Pennsylvania Reaches 'Tax Freedom Day' On Saturday
In 2015, Americans as a whole will spend less on food, clothing and housing combined than they will on taxes.
That’s according to the Tax Foundation, which announced Saturday marks Pennsylvania’s Tax Freedom Day.
Economist Kyle Pomerleau said this day shows when Pennsylvania residents have earned enough money to pay their total tax bill for the year. The nonpartisan organization collects this information for all of the states as well as the U.S. as a whole.
“For the nation this means that it will take 114 days into the year, or until April 24, to pay its total $4.8 trillion tax bill for the year,” Pomerleau said. “Pennsylvania’s Tax Freedom Day of course is one day later on April 25t
He said Tax Freedom Day needs to be seen as an aggregate instead of looking at individual paychecks. It is based on the total share of the income in Pennsylvania that is taken for taxes.
“If you were to take that number – it’s around 31 percent of total income in Pennsylvania is paid in taxes – and put that on the calendar, that means if you were to earn income equally across an entire year, it would take up to April 25 for it to finally be income for the state itself rather than for taxes,” Pomerleau said.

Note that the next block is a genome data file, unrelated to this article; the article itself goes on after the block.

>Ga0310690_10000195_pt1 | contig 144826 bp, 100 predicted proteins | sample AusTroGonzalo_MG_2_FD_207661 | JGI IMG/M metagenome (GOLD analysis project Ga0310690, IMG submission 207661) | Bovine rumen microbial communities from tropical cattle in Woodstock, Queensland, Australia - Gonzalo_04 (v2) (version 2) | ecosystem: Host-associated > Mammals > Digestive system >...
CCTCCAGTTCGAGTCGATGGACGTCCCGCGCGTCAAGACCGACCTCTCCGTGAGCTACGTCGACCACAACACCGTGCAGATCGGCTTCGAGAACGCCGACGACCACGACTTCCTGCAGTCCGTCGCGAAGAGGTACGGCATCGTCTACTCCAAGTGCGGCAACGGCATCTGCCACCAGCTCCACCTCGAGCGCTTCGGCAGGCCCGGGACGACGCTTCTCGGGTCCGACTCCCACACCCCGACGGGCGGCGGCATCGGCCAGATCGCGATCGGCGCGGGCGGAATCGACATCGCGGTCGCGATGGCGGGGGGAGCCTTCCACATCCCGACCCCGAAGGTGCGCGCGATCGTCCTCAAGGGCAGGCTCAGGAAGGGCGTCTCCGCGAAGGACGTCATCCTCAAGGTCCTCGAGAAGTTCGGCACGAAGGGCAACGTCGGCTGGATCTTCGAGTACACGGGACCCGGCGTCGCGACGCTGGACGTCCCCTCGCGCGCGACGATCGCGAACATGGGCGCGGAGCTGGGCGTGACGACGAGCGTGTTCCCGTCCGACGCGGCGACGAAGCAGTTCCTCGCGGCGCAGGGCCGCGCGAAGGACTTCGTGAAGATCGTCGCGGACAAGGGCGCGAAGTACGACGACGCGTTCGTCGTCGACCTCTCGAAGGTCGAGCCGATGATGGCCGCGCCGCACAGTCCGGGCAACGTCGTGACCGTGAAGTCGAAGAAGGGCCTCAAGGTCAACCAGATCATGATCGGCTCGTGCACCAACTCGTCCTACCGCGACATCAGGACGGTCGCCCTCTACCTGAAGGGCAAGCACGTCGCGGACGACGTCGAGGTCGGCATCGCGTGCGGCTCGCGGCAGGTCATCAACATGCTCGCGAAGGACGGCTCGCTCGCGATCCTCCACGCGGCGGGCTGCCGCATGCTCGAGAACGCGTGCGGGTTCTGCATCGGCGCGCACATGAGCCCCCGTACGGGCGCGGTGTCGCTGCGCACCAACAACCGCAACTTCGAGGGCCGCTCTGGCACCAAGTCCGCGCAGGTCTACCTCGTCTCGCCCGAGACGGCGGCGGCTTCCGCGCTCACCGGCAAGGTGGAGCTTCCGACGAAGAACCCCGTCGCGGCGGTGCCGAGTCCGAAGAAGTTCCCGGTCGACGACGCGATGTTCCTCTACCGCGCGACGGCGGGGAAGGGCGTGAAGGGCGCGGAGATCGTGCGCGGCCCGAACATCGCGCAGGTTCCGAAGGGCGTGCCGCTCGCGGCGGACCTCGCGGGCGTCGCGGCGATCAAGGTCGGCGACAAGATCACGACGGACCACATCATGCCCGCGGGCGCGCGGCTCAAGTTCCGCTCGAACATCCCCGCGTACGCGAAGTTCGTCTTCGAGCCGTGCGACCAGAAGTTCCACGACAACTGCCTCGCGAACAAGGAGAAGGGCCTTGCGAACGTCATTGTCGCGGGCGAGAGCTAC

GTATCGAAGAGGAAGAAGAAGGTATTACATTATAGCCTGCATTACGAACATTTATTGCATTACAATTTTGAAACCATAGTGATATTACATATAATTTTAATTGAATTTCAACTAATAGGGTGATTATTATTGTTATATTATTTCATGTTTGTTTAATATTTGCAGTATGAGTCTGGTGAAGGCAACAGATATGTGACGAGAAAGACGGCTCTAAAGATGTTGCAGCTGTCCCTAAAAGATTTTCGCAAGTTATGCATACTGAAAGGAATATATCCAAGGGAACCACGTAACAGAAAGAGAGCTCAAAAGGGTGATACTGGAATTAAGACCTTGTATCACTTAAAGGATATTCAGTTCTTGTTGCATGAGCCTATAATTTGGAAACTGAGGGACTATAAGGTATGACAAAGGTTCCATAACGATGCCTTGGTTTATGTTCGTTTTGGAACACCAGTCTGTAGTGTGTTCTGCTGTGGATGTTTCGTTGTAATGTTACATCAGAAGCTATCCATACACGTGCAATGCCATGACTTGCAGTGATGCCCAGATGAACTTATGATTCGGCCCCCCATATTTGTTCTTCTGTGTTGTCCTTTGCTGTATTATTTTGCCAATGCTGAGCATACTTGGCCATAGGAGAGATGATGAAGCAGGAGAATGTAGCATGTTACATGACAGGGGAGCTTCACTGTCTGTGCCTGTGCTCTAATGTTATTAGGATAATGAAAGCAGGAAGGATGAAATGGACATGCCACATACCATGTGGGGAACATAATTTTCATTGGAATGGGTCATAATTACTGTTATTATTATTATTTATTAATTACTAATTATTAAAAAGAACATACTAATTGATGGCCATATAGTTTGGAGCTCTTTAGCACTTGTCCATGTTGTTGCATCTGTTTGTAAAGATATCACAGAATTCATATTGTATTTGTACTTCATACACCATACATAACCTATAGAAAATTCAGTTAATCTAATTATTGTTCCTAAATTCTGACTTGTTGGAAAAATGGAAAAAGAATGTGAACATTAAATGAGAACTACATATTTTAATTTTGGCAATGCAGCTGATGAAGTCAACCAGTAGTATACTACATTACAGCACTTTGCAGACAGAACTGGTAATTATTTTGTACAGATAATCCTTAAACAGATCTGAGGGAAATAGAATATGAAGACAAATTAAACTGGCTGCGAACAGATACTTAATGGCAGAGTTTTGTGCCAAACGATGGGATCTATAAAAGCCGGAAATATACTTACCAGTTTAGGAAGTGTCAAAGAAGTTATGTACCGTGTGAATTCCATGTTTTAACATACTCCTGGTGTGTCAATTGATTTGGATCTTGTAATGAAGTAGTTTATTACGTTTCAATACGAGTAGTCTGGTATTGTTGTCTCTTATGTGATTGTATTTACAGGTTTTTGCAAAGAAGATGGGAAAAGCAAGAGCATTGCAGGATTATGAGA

He said the day is important because of the levels of government services such as social security, Medicare and education funding.
“But how much does that cost when you all put it together?” Pomerleau said. “Tax Freedom Day is a really easy way to understand the total cost of government at federal, state and local level.”
The commonwealth is the 36th state to reach Tax Freedom Day this year. The first state was Louisiana on April 2nd and the last will be Connecticut and New Jersey May 13.
But Pomerleau said in this case, being first isn’t necessarily the ideal situation, adding that the day is pushed farther back for two reasons.
The first is the level of income the nation grosses - the more income that is earned, the more taxes are paid as a share of income. He gave an example of businesses, which don’t pay corporate income taxes or business income taxes when they are operating at a loss.
“But as the economy gets better, businesses are earning higher profits, they’re paying more in those corporate income taxes or business taxes,” Pomerleau said. “So it’s boosting the share of total income that is going towards taxes.”
The second component is policy Pomerleau said, but he added that this year he attributes the later date to a better economy.
Pennsylvania’s Tax Freedom Day fell on April 21 in 2014.